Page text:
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Saturday morning quotes 7.30: Origins

December 14, 2019

The_Google_monsterNow that life has slowed down approximately 4.5 percent, we take just a few moments to wish our readers a warm and pleasant holiday season and to announce upcoming availability of a new music edition from Mignarda Editions. And we also take the opportunity to generally wag a disapproving finger at an ominous organization that has become far too big for its britches and, in true fallacious flavor of modern morality, has stolen utterly everything it claims to ownincluding its name.

We’ll come to the point eventually, but first we are pleased to announce the December 20th 2019 availability of Volume One of the Mignarda Songbook: English Ayres.   The edition is the first in a series of selections from Mignarda’s repertory in response to many requests from musicians who seek to emulate our informed practice of performing historical lute songs in a manner that communicates the texts to their best advantage.

As a repertory of solo songs, the series of English lute songs published between 1597 – 1632 was primarily intended for a tenor voice sung from a transposing clef with self-accompaniment on the lute.  According to every descriptive source from the period, one is always advised to pitch the vocal line where it best suits the voice and where the text is best articulated.  And indeed the universal historical practice of singing plainchant or psalms at a convenient pitch reinforces the concept of transposing the voice part to a convenient range.  The evidence supports the idea that the relative pitch standard was lower than our modern A=440, and lutes employed during that period were likely larger than our modern 60 cm. alto lute tuned to G.  This puts to rest the idea that the modern soprano voice was the standard interpretive choice, a voice type that typically favors the beauty of sound over the clear enunciation of words.  Singing at the higher octave as indicated in the printed scores was not likely to have been intended unless the song was performed in ensemble, using the optional printed accompanying parts for alto, tenor and bass.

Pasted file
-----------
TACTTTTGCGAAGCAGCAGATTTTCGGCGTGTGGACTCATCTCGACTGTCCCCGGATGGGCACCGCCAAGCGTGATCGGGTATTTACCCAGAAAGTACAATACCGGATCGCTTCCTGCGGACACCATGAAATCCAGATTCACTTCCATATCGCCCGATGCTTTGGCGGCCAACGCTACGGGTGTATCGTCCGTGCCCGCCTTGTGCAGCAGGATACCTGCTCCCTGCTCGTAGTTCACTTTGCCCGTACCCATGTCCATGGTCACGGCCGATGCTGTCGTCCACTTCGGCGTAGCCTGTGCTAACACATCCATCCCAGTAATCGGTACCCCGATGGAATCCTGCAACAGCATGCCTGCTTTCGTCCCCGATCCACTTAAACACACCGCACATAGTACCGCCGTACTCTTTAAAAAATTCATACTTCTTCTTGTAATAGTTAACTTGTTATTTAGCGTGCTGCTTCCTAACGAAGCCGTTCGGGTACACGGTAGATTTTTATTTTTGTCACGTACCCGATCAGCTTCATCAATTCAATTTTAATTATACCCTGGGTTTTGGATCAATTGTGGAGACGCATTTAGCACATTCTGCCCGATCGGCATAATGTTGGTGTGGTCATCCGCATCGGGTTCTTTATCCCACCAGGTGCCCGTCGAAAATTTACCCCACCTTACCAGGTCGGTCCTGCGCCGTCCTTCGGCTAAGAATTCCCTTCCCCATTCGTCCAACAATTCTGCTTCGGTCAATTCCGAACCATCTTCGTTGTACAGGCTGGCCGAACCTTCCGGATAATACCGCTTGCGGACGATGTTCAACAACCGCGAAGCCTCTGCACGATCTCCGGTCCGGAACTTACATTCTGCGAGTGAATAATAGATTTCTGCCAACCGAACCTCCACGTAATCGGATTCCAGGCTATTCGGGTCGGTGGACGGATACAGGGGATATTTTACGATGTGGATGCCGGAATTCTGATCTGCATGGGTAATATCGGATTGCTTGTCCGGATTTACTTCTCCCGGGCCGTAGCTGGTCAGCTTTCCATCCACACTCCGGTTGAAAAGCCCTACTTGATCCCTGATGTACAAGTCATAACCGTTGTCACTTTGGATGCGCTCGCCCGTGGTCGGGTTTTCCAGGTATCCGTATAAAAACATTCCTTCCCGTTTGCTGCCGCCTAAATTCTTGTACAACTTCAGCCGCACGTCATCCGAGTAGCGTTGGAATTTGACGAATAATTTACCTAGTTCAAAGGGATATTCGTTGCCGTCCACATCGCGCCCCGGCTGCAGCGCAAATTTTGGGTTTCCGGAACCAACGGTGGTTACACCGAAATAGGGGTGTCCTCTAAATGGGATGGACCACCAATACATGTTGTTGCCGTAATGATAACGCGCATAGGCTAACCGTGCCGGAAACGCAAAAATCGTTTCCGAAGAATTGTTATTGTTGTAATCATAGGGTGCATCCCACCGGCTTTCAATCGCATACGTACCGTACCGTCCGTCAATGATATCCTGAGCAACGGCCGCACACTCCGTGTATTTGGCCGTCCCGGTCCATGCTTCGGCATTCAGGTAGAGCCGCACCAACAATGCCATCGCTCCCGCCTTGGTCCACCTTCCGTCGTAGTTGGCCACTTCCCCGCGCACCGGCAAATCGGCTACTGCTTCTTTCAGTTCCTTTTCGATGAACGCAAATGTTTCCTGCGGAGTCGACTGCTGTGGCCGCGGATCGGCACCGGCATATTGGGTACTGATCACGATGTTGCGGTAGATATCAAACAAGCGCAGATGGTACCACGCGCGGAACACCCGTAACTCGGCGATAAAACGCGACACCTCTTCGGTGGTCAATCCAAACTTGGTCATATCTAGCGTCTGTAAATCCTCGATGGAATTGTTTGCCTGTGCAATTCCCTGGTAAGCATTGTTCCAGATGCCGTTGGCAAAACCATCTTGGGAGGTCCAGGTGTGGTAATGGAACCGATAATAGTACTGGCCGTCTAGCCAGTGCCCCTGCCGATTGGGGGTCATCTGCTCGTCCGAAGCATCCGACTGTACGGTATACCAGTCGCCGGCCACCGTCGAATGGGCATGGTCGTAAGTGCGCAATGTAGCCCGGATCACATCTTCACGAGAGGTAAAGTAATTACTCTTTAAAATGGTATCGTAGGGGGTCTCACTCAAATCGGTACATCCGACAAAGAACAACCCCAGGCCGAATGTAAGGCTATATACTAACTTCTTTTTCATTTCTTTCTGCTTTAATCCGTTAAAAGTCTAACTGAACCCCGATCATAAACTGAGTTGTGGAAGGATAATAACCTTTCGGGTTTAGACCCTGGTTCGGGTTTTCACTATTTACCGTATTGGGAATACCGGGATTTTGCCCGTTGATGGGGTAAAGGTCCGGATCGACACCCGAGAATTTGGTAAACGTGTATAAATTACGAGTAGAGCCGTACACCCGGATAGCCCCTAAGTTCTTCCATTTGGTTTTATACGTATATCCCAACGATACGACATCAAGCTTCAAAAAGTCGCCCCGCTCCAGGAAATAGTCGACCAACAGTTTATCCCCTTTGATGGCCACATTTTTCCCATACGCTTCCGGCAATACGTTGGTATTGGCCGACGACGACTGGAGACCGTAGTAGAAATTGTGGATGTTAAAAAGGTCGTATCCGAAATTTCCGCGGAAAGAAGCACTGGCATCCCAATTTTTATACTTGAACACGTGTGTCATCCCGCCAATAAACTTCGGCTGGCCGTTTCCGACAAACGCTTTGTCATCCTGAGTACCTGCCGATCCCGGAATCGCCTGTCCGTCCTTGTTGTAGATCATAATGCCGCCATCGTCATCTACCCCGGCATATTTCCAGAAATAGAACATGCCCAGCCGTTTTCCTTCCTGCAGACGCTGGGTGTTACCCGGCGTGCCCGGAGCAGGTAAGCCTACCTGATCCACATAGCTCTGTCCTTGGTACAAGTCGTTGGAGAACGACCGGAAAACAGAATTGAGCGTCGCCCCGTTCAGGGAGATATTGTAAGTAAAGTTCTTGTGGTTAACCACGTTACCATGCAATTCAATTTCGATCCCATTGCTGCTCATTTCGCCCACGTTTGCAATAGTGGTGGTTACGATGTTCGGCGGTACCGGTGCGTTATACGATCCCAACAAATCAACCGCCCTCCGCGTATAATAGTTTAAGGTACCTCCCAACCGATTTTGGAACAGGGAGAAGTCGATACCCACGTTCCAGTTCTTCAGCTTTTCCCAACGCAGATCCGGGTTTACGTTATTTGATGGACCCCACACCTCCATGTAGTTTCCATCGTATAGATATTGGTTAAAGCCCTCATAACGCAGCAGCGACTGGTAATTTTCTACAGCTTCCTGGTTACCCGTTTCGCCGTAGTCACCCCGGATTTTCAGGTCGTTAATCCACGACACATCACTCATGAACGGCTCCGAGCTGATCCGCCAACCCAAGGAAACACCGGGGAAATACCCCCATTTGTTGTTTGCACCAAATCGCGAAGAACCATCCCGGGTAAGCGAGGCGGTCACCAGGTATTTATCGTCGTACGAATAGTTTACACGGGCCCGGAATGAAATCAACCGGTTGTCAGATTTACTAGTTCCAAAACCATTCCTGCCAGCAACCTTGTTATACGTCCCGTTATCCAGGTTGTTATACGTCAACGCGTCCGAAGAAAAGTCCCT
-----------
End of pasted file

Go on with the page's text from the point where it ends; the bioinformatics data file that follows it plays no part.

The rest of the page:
Many ayres and lute solos in the new Mignarda Songbook are quite rare and not available elsewhere, and there are also found a few familiar pieces included as representative gems among our favorites.  Mignarda’s signature sound has struck a chord with a broad international audience attracting many new fans to early music, and we are pleased to share the results of our research and our unique repertory with professional and amateur musicians in the hope that our approach to performance of historical lute songs will thrive through informed, aware and engaging performance.

As an example of a unique song found in our new edition, we mention “Lyke as the lark within the marlains foote,” a song from the mid-16th century anthology known as Tottel’s Miscellany, originally titled, Songes and Sonettes Written By the Ryght Honorable Lord Henry Howard, late Earle of Surrey, Thomas Wyatt the Elder and others.  Among other sources, music for the poem is found in a keyboard manuscript that is bound together with the Dallis Lute Book, Trinity College Dublin MS 410/1.  The keyboard section of the manuscript is typically referred to as the Dublin Virginal Book, and the straightforward music is scored in two staves on p. 321 (No. 24).  Our version supplies the melody and bass from an alternative source that was printed in the Wood Psalter and the Melville Book of Roundels, and we provide a lute intabulation of the version from the Dublin Virginal Book.

Since the mid-16th century language can be a bit challenging, we provide a translation into more modern English.  Among the poetical oddities, the obscure term, “marlians foote” turns out to be a clever poetical device: A marlian, or merlion, was typically a heraldic representation of a bird with either no feet or neither feet nor beak, and the term may also refer to a hood or other attachment for a clerical robe.  Also, “foot” can be a reference to style or language; prosaic, low, not refined.  This is just an example of the annotations provided in the songbook.